DOLPHINS AND THE DEAD
Remember San Francisco,
windy sunny hillside
and your hair floating
with the grass.
Your back to me
in black leather.
The sun so bright
into the shade of your body.
It was different on Goleta
pier. The sunset ignited
the sea, rose and gold.
The dolphins danced and cried,
the whales turned to see
the trees bow down
where the mountains knelt.
Then there were songs
to fill the air.
As I mentioned over the weekend, I’ve posted my chapbook, Finding Oakland online, something I’ve been meaning to do for a long time. The delay was just that there was no digital expression of it; the computer files had been lost. And who wants to spend hours typing poems, trying to make the thing come out just as it was? That’s what I finally did. So if you read the book, you’re seeing it exactly as it was published, except for page dimensions.
And as I said, I thought it might be interesting to go over some of those poems, to see what they mean to me now. This is the first of such efforts.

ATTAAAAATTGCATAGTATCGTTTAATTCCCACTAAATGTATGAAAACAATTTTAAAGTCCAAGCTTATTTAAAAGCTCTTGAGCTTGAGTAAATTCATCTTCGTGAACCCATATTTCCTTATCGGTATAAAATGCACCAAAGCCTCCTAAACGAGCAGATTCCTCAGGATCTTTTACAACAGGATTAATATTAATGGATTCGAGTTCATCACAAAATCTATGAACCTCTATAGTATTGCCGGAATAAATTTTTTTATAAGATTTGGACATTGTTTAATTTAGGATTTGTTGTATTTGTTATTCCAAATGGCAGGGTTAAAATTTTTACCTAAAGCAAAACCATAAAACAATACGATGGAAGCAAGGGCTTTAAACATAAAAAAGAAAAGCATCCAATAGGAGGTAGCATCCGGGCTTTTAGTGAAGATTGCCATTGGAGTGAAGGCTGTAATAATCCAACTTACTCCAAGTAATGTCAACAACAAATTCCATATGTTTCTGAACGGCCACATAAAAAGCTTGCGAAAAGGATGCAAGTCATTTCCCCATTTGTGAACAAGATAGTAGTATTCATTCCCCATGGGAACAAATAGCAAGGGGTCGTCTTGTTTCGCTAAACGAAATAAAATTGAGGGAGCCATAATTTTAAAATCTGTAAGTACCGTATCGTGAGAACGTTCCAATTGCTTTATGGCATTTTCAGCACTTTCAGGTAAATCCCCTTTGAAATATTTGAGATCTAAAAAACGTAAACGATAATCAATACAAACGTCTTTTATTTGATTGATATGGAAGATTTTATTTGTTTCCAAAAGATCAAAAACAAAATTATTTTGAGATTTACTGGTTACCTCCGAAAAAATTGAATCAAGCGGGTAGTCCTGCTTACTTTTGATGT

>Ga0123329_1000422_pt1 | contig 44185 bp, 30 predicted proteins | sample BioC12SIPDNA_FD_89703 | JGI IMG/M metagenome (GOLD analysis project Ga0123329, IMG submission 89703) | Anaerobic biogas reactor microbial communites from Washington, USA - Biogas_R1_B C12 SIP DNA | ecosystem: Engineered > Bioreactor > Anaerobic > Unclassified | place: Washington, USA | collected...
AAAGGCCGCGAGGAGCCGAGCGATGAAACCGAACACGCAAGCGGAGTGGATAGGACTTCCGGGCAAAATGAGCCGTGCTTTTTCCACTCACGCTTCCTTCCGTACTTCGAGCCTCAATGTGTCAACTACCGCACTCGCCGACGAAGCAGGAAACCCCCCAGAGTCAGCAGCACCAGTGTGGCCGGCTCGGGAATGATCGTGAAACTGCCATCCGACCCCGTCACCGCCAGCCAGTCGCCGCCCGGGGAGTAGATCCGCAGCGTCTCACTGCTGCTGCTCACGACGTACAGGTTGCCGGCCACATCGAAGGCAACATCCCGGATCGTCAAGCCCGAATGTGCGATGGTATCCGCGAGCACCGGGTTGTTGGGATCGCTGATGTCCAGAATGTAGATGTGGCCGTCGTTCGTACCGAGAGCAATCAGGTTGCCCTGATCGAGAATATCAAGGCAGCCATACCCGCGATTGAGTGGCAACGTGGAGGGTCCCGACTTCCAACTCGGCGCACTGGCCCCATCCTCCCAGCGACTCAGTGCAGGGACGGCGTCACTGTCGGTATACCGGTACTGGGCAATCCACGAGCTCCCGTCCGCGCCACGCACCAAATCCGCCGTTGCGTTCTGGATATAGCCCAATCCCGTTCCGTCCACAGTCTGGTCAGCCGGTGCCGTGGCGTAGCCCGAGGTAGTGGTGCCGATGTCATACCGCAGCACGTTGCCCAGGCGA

Dolphins And The Dead was not the first poem in the chapbook, but I chose it to be reexamined first because it inspired the cover illustration. The cover was drawn in pen by a friend of mine, Sasha Bergman. I told her what I saw in my mind, and she drew it; nicely, I think.
The poem is simply a case of a poet looking for words to capture strong memories and feelings for another person. In this case, two short times I spent with my brother in about 1990. He was living in San Francisco at the time, and I went up to visit him.
We went to a Grateful Dead show, in Oakland or Sacramento, I’m not sure.We went to a number of Grateful Dead shows over several years.
We went to the top of a high hill of forgotten name and looked down at the city. Another time, probably that same year, we went to Goleta Pier west of Santa Barbara.
I think I remember how I felt as I wrote this. Our lives felt so fragile, so mortal, and amazing. The mundane was infused with sanctity, as life so often is.
If my words did glow with the gold of sunshine
And my tunes were played on the harp unstrung,
Would you hear my voice come thru the music,
Would you hold it near as it were your own?
Its a hand-me-down, the thoughts are broken,
Perhaps theyre better left unsung.
I dont know, dont really care
Let there be songs to fill the air.
[Ripple, by The Grateful Dead]
Thanks, Jess. The whole book is here on the blog, in pdf. Just click the little book cover – Finding Oakland – in the right column.
Very nice! Can't wait to read the entire book.